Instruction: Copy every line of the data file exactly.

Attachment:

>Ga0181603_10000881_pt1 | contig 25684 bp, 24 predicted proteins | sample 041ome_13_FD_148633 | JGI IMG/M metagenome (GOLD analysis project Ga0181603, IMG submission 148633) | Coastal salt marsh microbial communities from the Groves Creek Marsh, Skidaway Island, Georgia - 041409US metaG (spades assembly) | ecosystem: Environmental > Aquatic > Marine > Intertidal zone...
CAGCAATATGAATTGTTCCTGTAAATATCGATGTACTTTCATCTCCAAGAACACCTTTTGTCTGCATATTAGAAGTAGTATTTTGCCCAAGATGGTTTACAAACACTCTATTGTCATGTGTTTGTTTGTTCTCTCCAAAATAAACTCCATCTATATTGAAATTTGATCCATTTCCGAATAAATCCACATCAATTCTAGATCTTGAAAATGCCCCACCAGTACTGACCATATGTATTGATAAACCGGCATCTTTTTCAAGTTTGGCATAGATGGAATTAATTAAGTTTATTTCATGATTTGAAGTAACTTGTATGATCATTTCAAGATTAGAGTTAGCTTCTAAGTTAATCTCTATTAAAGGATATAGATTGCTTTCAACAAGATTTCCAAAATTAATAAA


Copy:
>Ga0181603_10000881_pt1 | contig 25684 bp, 24 predicted proteins | sample 041ome_13_FD_148633 | JGI IMG/M metagenome (GOLD analysis project Ga0181603, IMG submission 148633) | Coastal salt marsh microbial communities from the Groves Creek Marsh, Skidaway Island, Georgia - 041409US metaG (spades assembly) | ecosystem: Environmental > Aquatic > Marine > Intertidal zone...
CAGCAATATGAATTGTTCCTGTAAATATCGATGTACTTTCATCTCCAAGAACACCTTTTGTCTGCATATTAGAAGTAGTATTTTGCCCAAGATGGTTTACAAACACTCTATTGTCATGTGTTTGTTTGTTCTCTCCAAAATAAACTCCATCTATATTGAAATTTGATCCATTTCCGAATAAATCCACATCAATTCTAGATCTTGAAAATGCCCCACCAGTACTGACCATATGTATTGATAAACCGGCATCTTTTTCAAGTTTGGCATAGATGGAATTAATTAAGTTTATTTCATGATTTGAAGTAACTTGTATGATCATTTCAAGATTAGAGTTAGCTTCTAAGTTAATCTCTATTAAAGGATATAGATTGCTTTCAACAAGATTTCCAAAATTAATAAA